I knew her so well, or felt I did. I knew what she would say before she said, what she would do before it was done. I knew her better than I knew myself and loved her when I did not love myself at all. That she loved me too was almost the first I knew that there was anything in me to love. I held myself in the cold. Don't worry, chickadee. I'll never let you go. I will keep you. I know you so well. I know what you like, what you do, what you are. I will be you. I will make a place inside of me and you will live there. Nobody will take you from me while I live.
She didn't want to die. Those fantasies were only fantasies of leaving, escaping into the real world. Escape at any price, even if it meant you had to leave things behind, like your clothes, your body, your name, who you were. Out there we would have new clothes, new bodies, new names.
After the funeral, I went back to school in the city. To my complete surprise, life went on as usual. For a while I grieved every day and all day. After a while, only parts of every day. Then only some days.
It was a fairytale, of course, that dream of keeping her forever. Like love always is. I couldn't have kept her forever even if she'd lived. Especially if she lived. It was a promise made at the very, very end of childhood. I couldn't have made that promise if I'd been any older, wouldn't have believed so fiercely in the alchemy of love and grief that I could have transmuted, by will alone, her soul into my body.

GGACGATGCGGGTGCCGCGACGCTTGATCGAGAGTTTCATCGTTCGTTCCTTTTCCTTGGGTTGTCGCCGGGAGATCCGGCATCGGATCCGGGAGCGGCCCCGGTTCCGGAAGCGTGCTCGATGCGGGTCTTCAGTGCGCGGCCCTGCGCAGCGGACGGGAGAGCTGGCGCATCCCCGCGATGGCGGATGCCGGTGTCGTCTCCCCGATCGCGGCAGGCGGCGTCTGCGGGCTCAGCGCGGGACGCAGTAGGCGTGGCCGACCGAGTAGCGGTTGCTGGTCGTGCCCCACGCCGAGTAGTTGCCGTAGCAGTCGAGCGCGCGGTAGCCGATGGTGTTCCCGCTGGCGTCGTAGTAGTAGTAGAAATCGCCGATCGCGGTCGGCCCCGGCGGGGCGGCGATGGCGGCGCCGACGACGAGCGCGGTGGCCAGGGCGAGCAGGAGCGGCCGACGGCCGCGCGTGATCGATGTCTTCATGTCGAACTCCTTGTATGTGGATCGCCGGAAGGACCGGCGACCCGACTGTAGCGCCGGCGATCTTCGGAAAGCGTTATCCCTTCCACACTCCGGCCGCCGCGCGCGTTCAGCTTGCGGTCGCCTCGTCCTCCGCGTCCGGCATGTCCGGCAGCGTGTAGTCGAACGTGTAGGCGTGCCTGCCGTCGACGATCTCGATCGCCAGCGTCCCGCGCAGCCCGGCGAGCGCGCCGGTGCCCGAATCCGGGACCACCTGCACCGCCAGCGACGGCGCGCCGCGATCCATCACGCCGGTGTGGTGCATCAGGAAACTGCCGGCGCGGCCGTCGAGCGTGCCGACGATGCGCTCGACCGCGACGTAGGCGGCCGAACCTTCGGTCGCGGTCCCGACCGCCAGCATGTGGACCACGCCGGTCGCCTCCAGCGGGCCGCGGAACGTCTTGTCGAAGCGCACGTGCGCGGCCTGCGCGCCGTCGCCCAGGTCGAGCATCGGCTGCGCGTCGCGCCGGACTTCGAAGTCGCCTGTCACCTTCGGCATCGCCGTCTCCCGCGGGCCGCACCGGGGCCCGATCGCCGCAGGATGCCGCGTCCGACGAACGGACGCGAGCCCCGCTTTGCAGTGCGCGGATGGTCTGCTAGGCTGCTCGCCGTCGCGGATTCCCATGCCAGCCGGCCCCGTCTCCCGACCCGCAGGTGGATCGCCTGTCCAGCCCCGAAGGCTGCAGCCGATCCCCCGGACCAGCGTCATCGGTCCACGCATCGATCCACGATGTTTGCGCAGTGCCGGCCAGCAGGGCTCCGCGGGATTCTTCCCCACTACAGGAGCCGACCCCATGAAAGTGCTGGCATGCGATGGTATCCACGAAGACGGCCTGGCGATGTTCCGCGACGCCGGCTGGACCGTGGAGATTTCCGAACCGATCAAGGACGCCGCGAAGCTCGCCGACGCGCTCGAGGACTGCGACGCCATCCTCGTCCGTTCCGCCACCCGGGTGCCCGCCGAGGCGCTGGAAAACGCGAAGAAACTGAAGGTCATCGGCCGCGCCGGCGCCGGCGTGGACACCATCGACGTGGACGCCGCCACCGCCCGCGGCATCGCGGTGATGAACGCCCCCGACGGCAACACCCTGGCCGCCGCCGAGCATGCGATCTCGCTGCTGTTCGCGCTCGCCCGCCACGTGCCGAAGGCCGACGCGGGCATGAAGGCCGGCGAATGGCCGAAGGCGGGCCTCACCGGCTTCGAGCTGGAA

Because it is true, I know only now, years later. She is still in me. If I forget it, it is because having her in me feels so natural now. Even in the mirror, I see how our features have grown alike. I see where and how my life would have been different if I had not been living it for both of us. Everyone who's ever touched me has touched her, too.
If she had lived we might not even know each other any more. Anything could have happened. And yet here she is -- I even see her face, her white face sitting underneath my heart, blurred a little as though through ice, but there.
I am so sorry, love. I didn't mean to take you prisoner. If there ever were a way to set you free, I'd do it, even if it meant I'd never see you again. But for now it's safest here, inside me where it's safe and warm, and we can keep each other company.